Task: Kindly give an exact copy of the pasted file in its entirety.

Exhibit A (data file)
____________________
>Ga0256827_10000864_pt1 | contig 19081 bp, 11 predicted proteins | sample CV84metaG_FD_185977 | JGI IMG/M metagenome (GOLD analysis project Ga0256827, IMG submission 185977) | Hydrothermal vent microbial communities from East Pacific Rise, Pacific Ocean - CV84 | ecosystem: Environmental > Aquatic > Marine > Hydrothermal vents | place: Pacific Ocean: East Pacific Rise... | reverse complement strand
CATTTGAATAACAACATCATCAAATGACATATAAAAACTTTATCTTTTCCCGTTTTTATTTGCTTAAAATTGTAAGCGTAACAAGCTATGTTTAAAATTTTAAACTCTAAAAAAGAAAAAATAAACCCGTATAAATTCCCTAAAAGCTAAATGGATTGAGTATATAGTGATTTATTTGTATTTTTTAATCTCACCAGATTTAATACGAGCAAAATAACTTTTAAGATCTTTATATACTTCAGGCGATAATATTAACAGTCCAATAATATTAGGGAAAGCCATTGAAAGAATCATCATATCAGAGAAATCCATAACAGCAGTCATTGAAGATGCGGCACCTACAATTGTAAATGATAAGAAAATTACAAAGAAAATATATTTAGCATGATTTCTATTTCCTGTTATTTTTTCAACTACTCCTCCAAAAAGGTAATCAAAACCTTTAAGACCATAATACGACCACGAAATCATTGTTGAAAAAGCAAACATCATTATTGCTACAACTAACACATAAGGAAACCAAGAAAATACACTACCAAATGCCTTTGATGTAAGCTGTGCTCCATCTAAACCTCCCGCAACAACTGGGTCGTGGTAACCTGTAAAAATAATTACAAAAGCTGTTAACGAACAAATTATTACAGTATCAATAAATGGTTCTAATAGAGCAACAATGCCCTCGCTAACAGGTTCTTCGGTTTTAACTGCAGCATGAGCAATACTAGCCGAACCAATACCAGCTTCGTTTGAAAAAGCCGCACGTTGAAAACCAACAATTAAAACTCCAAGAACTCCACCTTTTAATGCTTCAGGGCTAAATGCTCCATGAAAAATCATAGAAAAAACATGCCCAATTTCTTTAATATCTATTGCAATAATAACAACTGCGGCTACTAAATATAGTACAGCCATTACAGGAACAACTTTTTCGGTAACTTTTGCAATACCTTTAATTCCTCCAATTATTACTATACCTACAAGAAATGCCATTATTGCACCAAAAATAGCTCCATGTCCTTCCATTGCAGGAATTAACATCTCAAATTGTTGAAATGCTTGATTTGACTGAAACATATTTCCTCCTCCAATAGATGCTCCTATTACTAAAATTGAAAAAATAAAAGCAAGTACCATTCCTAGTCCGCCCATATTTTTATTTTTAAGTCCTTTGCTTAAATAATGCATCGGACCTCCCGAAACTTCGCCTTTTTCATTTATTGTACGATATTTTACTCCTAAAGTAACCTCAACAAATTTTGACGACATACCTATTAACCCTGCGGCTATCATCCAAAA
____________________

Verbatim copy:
>Ga0256827_10000864_pt1 | contig 19081 bp, 11 predicted proteins | sample CV84metaG_FD_185977 | JGI IMG/M metagenome (GOLD analysis project Ga0256827, IMG submission 185977) | Hydrothermal vent microbial communities from East Pacific Rise, Pacific Ocean - CV84 | ecosystem: Environmental > Aquatic > Marine > Hydrothermal vents | place: Pacific Ocean: East Pacific Rise... | reverse complement strand
CATTTGAATAACAACATCATCAAATGACATATAAAAACTTTATCTTTTCCCGTTTTTATTTGCTTAAAATTGTAAGCGTAACAAGCTATGTTTAAAATTTTAAACTCTAAAAAAGAAAAAATAAACCCGTATAAATTCCCTAAAAGCTAAATGGATTGAGTATATAGTGATTTATTTGTATTTTTTAATCTCACCAGATTTAATACGAGCAAAATAACTTTTAAGATCTTTATATACTTCAGGCGATAATATTAACAGTCCAATAATATTAGGGAAAGCCATTGAAAGAATCATCATATCAGAGAAATCCATAACAGCAGTCATTGAAGATGCGGCACCTACAATTGTAAATGATAAGAAAATTACAAAGAAAATATATTTAGCATGATTTCTATTTCCTGTTATTTTTTCAACTACTCCTCCAAAAAGGTAATCAAAACCTTTAAGACCATAATACGACCACGAAATCATTGTTGAAAAAGCAAACATCATTATTGCTACAACTAACACATAAGGAAACCAAGAAAATACACTACCAAATGCCTTTGATGTAAGCTGTGCTCCATCTAAACCTCCCGCAACAACTGGGTCGTGGTAACCTGTAAAAATAATTACAAAAGCTGTTAACGAACAAATTATTACAGTATCAATAAATGGTTCTAATAGAGCAACAATGCCCTCGCTAACAGGTTCTTCGGTTTTAACTGCAGCATGAGCAATACTAGCCGAACCAATACCAGCTTCGTTTGAAAAAGCCGCACGTTGAAAACCAACAATTAAAACTCCAAGAACTCCACCTTTTAATGCTTCAGGGCTAAATGCTCCATGAAAAATCATAGAAAAAACATGCCCAATTTCTTTAATATCTATTGCAATAATAACAACTGCGGCTACTAAATATAGTACAGCCATTACAGGAACAACTTTTTCGGTAACTTTTGCAATACCTTTAATTCCTCCAATTATTACTATACCTACAAGAAATGCCATTATTGCACCAAAAATAGCTCCATGTCCTTCCATTGCAGGAATTAACATCTCAAATTGTTGAAATGCTTGATTTGACTGAAACATATTTCCTCCTCCAATAGATGCTCCTATTACTAAAATTGAAAAAATAAAAGCAAGTACCATTCCTAGTCCGCCCATATTTTTATTTTTAAGTCCTTTGCTTAAATAATGCATCGGACCTCCCGAAACTTCGCCTTTTTCATTTATTGTACGATATTTTACTCCTAAAGTAACCTCAACAAATTTTGACGACATACCTATTAACCCTGCGGCTATCATCCAAAA